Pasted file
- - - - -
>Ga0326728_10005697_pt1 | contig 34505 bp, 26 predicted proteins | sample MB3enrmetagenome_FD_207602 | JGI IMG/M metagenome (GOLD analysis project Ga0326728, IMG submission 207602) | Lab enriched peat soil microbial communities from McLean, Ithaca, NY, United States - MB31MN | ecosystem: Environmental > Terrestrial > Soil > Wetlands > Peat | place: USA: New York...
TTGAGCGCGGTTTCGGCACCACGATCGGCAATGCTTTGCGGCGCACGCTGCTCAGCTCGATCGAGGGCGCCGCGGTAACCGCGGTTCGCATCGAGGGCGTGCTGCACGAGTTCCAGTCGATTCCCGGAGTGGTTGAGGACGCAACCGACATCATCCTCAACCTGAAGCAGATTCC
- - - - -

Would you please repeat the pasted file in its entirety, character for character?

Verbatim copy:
>Ga0326728_10005697_pt1 | contig 34505 bp, 26 predicted proteins | sample MB3enrmetagenome_FD_207602 | JGI IMG/M metagenome (GOLD analysis project Ga0326728, IMG submission 207602) | Lab enriched peat soil microbial communities from McLean, Ithaca, NY, United States - MB31MN | ecosystem: Environmental > Terrestrial > Soil > Wetlands > Peat | place: USA: New York...
TTGAGCGCGGTTTCGGCACCACGATCGGCAATGCTTTGCGGCGCACGCTGCTCAGCTCGATCGAGGGCGCCGCGGTAACCGCGGTTCGCATCGAGGGCGTGCTGCACGAGTTCCAGTCGATTCCCGGAGTGGTTGAGGACGCAACCGACATCATCCTCAACCTGAAGCAGATTCC